Self-driving cars will undoubtedly become a widely-acceptable new technology in the near future. It’s been stated that with self-driving cars on the road, “there’s good reason to believe that tens of millions of traffic fatalities will be prevented around the world.”
But, as with any new technology, mistakes can happen. New computers get viruses; pharmaceutical drugs are recalled – we’ve seen this time and again. These mistakes can be dangerous. We learned how dangerous self-driving cars could be this May when Joshua Brown, a former Navy SEAL, lost his life when his Tesla collided directly into a tractor trailer in Williston, Florida, on autopilot. Tesla’s public statement surrounding this tragic accident claimed that the “car’s autopilot feature failed to notice the white side of a tractor trailer against a brightly lit sky.”
The huge automakers that are rushing to innovate this new hands-free driving technology are making efforts to promote regulations favorable to them. And they can do so via “federal preemption”: the invalidation of a US State Law which conflicts with a Federal Law. With federal preemption on their side, these huge automakers would have a federal defense that “would forever trump the right of any individual citizen involved in a self-driving vehicle crash from seeking relief in the courts.”
Should this be the case, essentially any individual whose autopilot causes an accident is the only one to blame – no matter what. Over the past several years, the National Highway Safety Traffic Administration (NHSTA) has been developing guidelines/model legislation for self-driving automobiles. The catch – the NHSTA has only consulted with automakers and software developers on these guidelines and legislation; NOT with the general public or consumer safety advocates. To us, that’s simply reckless. Those who profit off these self-driving cars are being given the chance to protect themselves while those who are injured due to their failure are not.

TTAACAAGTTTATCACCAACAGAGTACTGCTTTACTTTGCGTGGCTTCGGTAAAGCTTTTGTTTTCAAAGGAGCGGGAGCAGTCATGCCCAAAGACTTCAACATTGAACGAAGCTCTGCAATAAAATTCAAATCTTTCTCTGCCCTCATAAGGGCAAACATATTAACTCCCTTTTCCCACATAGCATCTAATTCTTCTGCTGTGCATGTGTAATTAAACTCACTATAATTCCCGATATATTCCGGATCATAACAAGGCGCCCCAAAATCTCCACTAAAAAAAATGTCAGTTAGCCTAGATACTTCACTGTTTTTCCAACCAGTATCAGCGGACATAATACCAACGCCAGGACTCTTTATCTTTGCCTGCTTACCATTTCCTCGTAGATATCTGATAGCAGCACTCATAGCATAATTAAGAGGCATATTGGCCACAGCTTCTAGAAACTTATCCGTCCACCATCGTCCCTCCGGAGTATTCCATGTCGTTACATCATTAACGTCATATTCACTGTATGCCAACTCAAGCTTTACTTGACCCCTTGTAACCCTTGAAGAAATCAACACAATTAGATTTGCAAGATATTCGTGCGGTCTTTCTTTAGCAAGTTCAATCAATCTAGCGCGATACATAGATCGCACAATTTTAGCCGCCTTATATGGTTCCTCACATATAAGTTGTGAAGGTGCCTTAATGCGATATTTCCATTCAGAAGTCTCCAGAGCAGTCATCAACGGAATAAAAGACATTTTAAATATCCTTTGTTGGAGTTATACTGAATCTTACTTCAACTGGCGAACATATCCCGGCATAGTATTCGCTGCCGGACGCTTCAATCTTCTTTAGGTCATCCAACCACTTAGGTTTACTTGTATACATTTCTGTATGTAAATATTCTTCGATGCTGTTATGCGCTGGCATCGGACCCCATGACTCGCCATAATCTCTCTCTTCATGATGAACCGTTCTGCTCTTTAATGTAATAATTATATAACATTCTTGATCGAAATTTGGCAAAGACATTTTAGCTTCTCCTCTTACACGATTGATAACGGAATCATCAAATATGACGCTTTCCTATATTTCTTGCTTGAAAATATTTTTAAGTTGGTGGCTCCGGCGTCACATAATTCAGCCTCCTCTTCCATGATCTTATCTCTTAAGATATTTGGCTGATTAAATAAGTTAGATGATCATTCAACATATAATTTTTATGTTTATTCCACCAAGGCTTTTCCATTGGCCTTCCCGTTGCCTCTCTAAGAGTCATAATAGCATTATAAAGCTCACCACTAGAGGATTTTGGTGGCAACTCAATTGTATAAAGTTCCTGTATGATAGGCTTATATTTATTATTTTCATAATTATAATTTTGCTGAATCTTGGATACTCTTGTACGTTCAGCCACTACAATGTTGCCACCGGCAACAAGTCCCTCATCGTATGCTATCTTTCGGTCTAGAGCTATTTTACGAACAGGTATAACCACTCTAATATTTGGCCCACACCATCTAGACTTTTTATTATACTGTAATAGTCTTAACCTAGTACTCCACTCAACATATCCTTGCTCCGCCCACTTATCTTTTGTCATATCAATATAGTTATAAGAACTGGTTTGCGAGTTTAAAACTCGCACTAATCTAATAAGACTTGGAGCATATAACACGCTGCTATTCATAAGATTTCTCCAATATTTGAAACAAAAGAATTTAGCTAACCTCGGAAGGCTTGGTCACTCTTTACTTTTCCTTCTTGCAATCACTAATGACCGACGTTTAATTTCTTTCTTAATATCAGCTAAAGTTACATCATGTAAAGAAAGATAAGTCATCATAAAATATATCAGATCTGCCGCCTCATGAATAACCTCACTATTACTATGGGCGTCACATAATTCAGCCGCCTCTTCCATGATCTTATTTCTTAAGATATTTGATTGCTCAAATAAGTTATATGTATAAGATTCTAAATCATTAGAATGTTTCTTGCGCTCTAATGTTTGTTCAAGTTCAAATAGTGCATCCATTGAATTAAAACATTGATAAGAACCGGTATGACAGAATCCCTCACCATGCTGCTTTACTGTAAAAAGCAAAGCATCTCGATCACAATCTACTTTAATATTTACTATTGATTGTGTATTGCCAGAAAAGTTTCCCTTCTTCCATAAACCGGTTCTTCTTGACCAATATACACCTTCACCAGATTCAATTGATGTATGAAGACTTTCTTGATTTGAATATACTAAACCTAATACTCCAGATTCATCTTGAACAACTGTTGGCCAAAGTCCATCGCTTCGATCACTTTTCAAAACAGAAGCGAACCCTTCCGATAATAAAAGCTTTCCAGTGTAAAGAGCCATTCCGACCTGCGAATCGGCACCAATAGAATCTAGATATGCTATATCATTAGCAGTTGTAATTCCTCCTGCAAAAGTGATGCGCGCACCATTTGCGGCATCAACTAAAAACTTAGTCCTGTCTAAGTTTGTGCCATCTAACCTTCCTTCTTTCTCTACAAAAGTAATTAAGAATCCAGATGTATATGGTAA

If these self-driving cars make mistakes, causing serious accidents, those who are injured have nowhere to turn to make up for the financial losses they’ve incurred from their injuries. They could lose everything they’ve worked for in life and more. Even if the manufacturer is at fault, there’s nothing they can do. Not even families who lose loved ones will be able to fight these giant automakers.
And this scenario could be a snowball rolling downhill. This could prevent recalls from taking place. Every automobile crash is different. Usually, the act of determining whether a driver of an autonomous vehicle made a mistake during a car crash or if the vehicle’s autopilot was in fact defective and at fault would be a job for a civil jury. But, this type of analysis won’t be possible should these automakers obtain the protection of federal preemption, barring individuals from the right to trial by jury. So, there could easily be a scenario in which an entire model of autonomous vehicles’ autopilot is defective, and the millions of individuals driving these cars won’t have any idea. To be frank, this would essentially eliminate the incentive for auto-manufacturers to ensure production of the safest possible cars.
This is why the public needs to do their best to get themselves involved in the decision-making processes with self-driving cars, now. Advancements in technology should always lead to ethical questions, and perhaps even to change. The public should have the right to know how their world is changing and what it means for their lives. In this scenario, we believe the right for individuals to hold automakers accountable for their cars is a must.